"Obviously when they're no longer a member there's an expectation that they don't use the logo," said Nicholson. "We do have a code of conduct for our members, and that's part of the code that we would expect them to respect and if they're no longer a member, they no longer have the opportunity to use our logo."

This is what Tony Nash says happened to him

Tony Nash says he's one of the people who fell for Murray's door-to-door sales tactics, and he has the documentation tracking his ongoing experience to prove it. He said both he and his neighbour signed on in 2018 to have their windows done by EcoLife, again hoping to capitalize on the GreenON program.

A contract was signed by Nash in June of 2018, with an agreement in place that the work would be completed by August or September of that year. Nash says that Murray put the pressure on and employed some pushy sales techniques to get the deal done.

After some issues with a back-dated cheque, and months of waiting, which Nash admits should have been a bigger red flag, he said his neighbour's windows were done by Ecolife, but not him. He was reassured he was next, but still nothing happened.

Finally, Nash had enough and he went to Murray's office on Notre Dame Avenue to serve him papers that he was taking him to small claims court.

"[Dave] ran out in front of me and blocked the door, and when I tried to leave he bumped me in the chest," said Nash. "I told him I wasn't fighting him and left. He came outside after me and was yelling and swearing at me."

At Thursday's demonstration, Nash said he was heartbroken to hear stories from so many elderly people who were out tens of thousands of dollars.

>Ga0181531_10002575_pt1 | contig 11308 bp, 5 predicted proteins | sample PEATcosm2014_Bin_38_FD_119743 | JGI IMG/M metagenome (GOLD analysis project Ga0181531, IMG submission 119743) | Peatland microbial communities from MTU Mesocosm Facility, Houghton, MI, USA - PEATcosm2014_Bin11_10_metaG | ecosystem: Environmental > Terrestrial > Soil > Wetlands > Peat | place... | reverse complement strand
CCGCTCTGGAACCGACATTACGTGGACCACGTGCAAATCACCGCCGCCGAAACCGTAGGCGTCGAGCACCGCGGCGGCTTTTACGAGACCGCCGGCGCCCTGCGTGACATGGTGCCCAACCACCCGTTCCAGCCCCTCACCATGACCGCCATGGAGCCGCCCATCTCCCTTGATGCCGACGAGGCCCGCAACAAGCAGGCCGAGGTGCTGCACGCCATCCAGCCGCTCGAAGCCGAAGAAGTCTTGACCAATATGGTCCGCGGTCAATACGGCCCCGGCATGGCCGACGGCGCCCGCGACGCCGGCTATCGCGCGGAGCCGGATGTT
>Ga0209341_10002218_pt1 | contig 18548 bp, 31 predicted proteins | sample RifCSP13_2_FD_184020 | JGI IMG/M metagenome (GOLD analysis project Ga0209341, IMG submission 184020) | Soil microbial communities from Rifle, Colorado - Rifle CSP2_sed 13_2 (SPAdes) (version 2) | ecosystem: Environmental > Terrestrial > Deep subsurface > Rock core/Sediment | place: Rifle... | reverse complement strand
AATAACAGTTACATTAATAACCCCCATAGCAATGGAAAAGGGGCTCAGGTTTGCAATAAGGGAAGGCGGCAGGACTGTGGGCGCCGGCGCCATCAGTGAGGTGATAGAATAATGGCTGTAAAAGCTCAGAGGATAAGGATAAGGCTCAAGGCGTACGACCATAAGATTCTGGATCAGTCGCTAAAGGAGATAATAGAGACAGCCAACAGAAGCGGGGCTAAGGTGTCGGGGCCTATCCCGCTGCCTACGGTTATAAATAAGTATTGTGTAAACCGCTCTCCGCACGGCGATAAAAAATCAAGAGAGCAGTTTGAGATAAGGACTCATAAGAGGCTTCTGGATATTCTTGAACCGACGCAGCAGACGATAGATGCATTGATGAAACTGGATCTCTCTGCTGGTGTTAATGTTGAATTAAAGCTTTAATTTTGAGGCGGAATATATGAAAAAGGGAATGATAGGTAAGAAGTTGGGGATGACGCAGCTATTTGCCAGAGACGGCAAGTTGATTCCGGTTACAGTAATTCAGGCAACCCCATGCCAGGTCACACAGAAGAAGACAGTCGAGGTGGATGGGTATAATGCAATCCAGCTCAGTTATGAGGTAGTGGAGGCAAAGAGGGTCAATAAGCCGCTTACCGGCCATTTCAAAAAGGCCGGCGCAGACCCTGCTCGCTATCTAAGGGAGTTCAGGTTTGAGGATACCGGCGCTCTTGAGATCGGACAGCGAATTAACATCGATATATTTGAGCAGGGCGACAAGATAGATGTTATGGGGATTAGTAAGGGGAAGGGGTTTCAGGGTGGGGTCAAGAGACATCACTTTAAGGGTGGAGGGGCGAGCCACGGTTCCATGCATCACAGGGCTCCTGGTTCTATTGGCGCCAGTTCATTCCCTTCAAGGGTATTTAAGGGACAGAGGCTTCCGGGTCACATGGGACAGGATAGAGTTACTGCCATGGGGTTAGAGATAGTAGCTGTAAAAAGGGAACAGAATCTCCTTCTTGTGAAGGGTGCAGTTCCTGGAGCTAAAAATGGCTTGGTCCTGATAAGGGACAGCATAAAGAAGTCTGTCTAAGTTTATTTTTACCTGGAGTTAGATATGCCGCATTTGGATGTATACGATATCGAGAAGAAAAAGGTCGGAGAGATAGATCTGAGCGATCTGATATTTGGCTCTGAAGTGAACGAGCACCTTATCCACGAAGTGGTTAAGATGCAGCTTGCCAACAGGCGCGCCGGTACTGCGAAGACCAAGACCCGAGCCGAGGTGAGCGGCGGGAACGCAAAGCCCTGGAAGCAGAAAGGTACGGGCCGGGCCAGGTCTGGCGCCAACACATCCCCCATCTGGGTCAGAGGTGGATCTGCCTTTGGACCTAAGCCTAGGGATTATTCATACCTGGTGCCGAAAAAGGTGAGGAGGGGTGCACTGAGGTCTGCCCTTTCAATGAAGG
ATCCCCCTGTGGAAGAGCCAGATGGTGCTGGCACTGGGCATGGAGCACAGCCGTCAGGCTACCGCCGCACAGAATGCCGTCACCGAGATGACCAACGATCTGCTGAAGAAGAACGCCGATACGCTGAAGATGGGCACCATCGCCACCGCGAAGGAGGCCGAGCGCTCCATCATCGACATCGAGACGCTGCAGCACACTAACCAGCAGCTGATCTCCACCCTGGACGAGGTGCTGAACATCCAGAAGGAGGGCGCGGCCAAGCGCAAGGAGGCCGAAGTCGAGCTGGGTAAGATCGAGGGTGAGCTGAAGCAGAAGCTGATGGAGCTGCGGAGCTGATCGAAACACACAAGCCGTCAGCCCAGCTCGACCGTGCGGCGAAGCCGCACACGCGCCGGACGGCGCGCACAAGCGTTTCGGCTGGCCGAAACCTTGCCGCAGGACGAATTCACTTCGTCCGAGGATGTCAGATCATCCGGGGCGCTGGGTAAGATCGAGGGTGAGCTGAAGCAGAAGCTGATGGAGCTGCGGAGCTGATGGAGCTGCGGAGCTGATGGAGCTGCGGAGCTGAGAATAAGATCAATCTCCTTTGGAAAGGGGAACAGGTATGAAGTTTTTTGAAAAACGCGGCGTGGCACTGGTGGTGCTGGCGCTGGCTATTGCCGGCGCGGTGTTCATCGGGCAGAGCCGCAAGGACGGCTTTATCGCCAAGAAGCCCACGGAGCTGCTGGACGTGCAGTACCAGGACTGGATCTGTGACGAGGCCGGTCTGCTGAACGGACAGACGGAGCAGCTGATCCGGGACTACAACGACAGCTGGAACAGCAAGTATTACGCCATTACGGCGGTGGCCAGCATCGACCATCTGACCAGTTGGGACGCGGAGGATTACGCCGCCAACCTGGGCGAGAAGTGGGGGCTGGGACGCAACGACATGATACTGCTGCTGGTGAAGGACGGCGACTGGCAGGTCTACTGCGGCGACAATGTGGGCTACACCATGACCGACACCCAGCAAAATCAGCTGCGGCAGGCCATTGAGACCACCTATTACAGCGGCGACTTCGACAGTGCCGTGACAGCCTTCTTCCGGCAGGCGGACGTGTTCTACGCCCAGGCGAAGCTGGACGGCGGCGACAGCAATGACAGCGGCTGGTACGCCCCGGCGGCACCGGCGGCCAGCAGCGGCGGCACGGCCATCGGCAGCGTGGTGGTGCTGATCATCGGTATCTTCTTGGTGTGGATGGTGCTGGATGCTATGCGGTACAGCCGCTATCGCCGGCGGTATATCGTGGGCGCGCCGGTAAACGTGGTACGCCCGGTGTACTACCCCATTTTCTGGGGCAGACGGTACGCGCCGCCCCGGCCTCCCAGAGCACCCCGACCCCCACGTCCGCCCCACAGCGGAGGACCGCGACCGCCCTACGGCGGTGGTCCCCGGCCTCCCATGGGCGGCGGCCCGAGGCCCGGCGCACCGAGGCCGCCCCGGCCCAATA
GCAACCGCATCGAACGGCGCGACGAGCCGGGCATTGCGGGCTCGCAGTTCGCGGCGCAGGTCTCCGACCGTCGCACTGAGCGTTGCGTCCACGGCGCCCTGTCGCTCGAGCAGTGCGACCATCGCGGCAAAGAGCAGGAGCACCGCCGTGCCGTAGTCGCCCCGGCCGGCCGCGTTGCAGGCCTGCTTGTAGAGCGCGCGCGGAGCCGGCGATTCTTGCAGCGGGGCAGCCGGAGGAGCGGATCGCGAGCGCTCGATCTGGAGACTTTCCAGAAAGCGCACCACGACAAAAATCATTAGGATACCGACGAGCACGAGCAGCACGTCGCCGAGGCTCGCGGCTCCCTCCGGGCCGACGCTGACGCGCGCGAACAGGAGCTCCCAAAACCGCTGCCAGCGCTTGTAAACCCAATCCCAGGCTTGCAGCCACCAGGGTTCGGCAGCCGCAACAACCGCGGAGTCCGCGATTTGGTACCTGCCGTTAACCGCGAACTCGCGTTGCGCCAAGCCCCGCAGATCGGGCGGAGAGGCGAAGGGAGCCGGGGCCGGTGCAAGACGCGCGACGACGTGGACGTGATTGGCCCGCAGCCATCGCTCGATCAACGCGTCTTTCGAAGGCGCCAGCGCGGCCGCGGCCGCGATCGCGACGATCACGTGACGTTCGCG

"My heart just goes out to these people,” Nash said, tearing up. “This has to stop."

Nash said he wants to pursue criminal charges against Murray for fraud. He is also in contact with Nickel Belt MPP France Gélinas to look into whether Murray may have defrauded the GreenON program.

Police investigating complaints against EcoLife

Greater Sudbury Police are currently investigating a number of complaints from Sudburians about EcoLife, but the grounds on which police can lay criminal fraud charges aren't as black and white as many believe it is.

Detective Sgt. Chantal St. Martin of the GSPS Criminal Investigations fraud unit explained that there isn't one definitive dividing line that separates criminal fraud from cases that are dealt with in civil court, and that fraud is something that is very much dealt with on a case by case basis.

"It's a very fine line between the civil and criminal element and there has to be a lot of factors in play and each case has to be assessed on its own merit," said St. Martin. "When it comes to criminal [fraud] we have to distinguish that there has been a deprivation and a dishonesty that have come into play. There has to be some kind of knowledge from the person committing the offense that they are comitting an offense."

There are instances, according to St. Martin, where it can be hard for people to understand why their cases don't fall under the Criminal Code and frustration can mount among those who have fallen victim to dishonest business practices.